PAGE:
posted by admin on Dec 20

Measles have been one of the most frequent of the childhood diseases. The condition is quite infectious, and is accompanied usually by a rash, with fever, cough, and inflamed eyes. Measles are caused by a specific virus which spreads easily from one person to another.
From ten to fourteen days after a child has been in contact with another who has had measles, symptoms like those of a severe cold develop. The child becomes drowsy and irritable. The eyes water and look red and the child avoids light. The appetite is poor. By the end of the third or fourth day the rash appears with individual spots that are at first pinhead size and pale red but then enlarge, become elevated and a darker red. The eruption is seen first usually on the face, scalp, and behind the ears, but then gradually covers the whole body. The fever increases as the rash breaks out. After the second or third day the rash begins to fade, the temperature falls and after seven days, usually, the patient is on the way to complete recovery.

During the first few months of life the child often has immunity from measles by antibodies derived from its mother. As the immunity wears off the child becomes susceptible, and most cases occur in children three or four years old. The child may be injected with globulin which provides immunity against measles. In 1962 a vaccine useful to prevent measles was developed by Dr. John Enders based on isolation of the measles virus.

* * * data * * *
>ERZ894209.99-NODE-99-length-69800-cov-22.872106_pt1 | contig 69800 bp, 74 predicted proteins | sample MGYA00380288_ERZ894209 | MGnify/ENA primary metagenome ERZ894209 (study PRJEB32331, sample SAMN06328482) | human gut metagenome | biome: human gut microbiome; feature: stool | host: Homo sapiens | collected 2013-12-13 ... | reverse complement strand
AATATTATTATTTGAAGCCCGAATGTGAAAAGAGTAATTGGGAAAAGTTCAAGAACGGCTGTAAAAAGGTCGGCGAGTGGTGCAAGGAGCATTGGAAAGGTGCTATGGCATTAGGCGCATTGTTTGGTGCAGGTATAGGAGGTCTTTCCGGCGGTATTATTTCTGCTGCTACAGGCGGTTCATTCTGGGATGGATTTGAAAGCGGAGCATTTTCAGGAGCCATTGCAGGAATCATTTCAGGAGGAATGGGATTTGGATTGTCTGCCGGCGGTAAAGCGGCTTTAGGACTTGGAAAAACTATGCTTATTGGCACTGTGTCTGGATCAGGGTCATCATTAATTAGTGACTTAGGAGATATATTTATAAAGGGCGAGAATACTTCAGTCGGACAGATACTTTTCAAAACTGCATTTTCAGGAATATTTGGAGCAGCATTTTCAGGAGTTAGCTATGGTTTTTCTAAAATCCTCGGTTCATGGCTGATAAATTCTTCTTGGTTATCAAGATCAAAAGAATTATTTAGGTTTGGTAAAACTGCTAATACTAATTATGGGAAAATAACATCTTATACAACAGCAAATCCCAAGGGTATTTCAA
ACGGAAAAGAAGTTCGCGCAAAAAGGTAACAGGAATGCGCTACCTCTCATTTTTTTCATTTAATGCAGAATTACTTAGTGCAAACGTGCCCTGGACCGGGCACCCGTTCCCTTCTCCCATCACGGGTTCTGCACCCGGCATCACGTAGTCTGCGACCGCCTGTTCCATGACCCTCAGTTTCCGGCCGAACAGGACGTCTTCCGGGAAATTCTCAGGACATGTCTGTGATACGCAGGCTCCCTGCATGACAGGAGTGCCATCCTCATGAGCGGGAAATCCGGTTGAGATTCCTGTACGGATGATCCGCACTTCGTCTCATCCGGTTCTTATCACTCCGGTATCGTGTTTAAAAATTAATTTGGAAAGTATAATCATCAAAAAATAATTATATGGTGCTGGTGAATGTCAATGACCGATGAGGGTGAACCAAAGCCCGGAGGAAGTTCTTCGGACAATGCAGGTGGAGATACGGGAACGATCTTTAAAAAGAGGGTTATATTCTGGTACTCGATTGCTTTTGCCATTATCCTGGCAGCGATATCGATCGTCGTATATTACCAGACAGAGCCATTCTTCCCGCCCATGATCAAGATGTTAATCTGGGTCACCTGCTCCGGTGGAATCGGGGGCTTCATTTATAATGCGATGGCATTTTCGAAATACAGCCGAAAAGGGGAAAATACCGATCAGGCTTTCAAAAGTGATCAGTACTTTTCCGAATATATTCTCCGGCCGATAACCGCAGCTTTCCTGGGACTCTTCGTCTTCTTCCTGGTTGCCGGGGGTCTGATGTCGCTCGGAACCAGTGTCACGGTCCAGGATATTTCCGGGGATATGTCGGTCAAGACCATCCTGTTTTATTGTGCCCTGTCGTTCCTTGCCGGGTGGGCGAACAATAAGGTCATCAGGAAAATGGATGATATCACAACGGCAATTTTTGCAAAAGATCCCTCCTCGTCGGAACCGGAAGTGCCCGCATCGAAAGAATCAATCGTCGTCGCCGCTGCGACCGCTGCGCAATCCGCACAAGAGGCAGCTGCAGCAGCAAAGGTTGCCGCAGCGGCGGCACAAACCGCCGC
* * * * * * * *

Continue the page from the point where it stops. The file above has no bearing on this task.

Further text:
Since the development of antibiotic drugs secondary complications of measles are more easily controlled. During the acute illness the child is kept at rest, given plenty of fluids, such as citrus drinks, a soft diet and good nursing. For itching of the skin a calamine lotion is used. The eyes are protected against irritation. For more severe cases convalescent serum or gamma globulin may be used. Measles are not a serious disease except for very small babies. Prevention and control of pneumonia at the earliest sign is most important.

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